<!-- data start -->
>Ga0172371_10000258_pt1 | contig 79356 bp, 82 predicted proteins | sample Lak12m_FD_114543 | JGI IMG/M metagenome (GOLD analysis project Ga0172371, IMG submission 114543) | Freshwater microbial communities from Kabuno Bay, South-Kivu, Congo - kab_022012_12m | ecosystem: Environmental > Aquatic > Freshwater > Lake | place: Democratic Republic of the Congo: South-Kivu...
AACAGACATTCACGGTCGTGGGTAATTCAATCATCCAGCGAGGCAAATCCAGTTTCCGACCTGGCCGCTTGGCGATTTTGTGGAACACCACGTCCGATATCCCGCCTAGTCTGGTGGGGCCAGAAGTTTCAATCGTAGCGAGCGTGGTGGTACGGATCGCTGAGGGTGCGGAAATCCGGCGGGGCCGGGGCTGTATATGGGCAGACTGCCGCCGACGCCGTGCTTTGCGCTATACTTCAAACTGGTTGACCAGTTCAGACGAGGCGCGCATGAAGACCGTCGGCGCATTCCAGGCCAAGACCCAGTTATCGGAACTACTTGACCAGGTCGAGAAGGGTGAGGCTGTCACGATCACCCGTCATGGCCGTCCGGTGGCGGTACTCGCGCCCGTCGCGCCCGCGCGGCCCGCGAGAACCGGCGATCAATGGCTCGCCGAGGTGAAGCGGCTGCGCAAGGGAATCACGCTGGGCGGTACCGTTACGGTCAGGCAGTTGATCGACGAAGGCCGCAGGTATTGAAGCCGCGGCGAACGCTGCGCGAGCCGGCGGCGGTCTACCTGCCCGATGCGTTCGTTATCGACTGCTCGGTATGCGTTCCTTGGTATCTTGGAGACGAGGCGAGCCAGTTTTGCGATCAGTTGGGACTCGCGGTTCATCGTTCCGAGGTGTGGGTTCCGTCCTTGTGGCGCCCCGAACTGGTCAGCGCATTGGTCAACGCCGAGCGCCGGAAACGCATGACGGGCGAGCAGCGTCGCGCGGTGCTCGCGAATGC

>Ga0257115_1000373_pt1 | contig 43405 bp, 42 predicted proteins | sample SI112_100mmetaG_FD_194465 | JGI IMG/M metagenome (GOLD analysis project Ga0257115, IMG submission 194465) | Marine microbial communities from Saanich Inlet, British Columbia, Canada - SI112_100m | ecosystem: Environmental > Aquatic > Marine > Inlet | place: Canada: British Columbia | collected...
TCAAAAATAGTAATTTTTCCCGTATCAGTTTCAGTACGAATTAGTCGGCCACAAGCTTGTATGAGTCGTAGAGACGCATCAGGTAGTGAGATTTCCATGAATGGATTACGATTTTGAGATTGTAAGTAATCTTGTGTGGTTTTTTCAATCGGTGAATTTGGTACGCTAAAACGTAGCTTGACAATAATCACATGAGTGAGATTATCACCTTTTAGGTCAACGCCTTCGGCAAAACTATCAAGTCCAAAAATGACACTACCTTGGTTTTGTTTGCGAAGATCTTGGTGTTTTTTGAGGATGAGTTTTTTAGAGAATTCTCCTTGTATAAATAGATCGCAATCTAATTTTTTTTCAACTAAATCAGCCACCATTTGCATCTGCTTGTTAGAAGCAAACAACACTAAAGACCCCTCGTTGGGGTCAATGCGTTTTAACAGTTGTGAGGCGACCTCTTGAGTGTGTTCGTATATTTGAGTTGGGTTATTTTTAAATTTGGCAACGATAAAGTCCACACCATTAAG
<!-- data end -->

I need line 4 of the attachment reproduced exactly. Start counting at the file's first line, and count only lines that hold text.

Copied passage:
TCAAAAATAGTAATTTTTCCCGTATCAGTTTCAGTACGAATTAGTCGGCCACAAGCTTGTATGAGTCGTAGAGACGCATCAGGTAGTGAGATTTCCATGAATGGATTACGATTTTGAGATTGTAAGTAATCTTGTGTGGTTTTTTCAATCGGTGAATTTGGTACGCTAAAACGTAGCTTGACAATAATCACATGAGTGAGATTATCACCTTTTAGGTCAACGCCTTCGGCAAAACTATCAAGTCCAAAAATGACACTACCTTGGTTTTGTTTGCGAAGATCTTGGTGTTTTTTGAGGATGAGTTTTTTAGAGAATTCTCCTTGTATAAATAGATCGCAATCTAATTTTTTTTCAACTAAATCAGCCACCATTTGCATCTGCTTGTTAGAAGCAAACAACACTAAAGACCCCTCGTTGGGGTCAATGCGTTTTAACAGTTGTGAGGCGACCTCTTGAGTGTGTTCGTATATTTGAGTTGGGTTATTTTTAAATTTGGCAACGATAAAGTCCACACCATTAAG